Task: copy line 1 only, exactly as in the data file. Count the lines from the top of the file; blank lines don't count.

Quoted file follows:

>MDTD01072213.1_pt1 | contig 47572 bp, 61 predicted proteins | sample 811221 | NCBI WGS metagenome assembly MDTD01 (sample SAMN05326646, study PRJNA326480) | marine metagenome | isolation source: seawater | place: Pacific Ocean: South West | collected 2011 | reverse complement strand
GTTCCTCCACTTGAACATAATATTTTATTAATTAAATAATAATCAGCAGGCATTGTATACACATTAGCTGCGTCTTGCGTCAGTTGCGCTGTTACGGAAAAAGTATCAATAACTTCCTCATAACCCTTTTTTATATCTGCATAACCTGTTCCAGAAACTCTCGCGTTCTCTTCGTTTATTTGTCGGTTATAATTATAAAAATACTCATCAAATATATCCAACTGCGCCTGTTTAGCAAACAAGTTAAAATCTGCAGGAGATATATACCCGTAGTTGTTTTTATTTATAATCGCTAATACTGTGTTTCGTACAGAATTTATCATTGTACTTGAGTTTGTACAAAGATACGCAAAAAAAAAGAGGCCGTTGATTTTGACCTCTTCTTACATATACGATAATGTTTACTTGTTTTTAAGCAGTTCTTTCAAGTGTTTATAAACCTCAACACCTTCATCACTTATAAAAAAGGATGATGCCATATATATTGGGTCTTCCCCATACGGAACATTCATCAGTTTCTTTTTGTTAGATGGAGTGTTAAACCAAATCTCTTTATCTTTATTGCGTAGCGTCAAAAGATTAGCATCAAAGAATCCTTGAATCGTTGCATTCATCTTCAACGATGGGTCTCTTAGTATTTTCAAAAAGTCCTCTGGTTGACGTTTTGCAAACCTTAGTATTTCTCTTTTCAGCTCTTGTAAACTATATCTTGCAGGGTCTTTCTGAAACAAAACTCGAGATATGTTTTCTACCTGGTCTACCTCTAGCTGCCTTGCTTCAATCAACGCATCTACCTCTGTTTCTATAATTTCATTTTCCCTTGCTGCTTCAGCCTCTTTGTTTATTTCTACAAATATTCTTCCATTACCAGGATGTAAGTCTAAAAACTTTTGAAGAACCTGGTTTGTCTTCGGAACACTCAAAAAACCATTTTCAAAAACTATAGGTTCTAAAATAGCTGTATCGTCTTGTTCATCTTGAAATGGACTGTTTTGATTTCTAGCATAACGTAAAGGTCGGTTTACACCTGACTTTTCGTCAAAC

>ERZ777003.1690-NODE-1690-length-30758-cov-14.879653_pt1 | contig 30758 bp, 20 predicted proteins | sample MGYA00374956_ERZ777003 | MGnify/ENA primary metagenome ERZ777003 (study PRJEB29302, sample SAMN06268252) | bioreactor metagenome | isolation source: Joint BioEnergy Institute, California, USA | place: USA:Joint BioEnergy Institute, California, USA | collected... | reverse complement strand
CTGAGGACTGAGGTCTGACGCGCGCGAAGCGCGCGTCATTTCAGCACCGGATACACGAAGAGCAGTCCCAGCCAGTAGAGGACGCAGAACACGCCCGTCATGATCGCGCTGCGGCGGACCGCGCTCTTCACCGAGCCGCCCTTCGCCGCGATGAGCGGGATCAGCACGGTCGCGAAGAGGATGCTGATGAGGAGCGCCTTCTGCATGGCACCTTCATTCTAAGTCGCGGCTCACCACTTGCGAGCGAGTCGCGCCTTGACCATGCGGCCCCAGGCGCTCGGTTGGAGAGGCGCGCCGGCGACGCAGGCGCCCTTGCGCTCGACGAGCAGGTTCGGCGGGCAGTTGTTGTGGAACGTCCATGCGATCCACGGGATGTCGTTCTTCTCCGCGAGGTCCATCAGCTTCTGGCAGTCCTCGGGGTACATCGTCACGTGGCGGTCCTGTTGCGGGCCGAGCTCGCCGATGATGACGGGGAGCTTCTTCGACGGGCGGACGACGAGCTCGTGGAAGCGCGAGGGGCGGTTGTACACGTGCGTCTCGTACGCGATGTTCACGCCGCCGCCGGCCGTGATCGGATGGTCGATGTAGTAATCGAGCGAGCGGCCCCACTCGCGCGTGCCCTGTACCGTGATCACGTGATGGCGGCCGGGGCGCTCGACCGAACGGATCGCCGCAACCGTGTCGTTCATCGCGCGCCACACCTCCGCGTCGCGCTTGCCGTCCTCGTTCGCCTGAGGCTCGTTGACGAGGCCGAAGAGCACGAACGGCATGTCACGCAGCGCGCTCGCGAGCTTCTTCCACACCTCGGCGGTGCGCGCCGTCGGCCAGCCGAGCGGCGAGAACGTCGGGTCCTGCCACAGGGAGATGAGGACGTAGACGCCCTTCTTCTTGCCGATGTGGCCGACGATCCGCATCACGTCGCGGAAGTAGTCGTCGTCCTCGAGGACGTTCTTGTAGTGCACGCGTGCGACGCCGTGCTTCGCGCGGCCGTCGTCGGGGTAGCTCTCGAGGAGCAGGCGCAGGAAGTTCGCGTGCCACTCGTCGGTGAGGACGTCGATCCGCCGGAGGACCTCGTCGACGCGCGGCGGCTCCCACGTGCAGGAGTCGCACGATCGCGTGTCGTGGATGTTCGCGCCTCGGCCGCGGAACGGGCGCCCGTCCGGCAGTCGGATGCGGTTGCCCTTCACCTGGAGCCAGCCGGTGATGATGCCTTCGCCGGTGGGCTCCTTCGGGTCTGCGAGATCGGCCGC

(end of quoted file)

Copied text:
>MDTD01072213.1_pt1 | contig 47572 bp, 61 predicted proteins | sample 811221 | NCBI WGS metagenome assembly MDTD01 (sample SAMN05326646, study PRJNA326480) | marine metagenome | isolation source: seawater | place: Pacific Ocean: South West | collected 2011 | reverse complement strand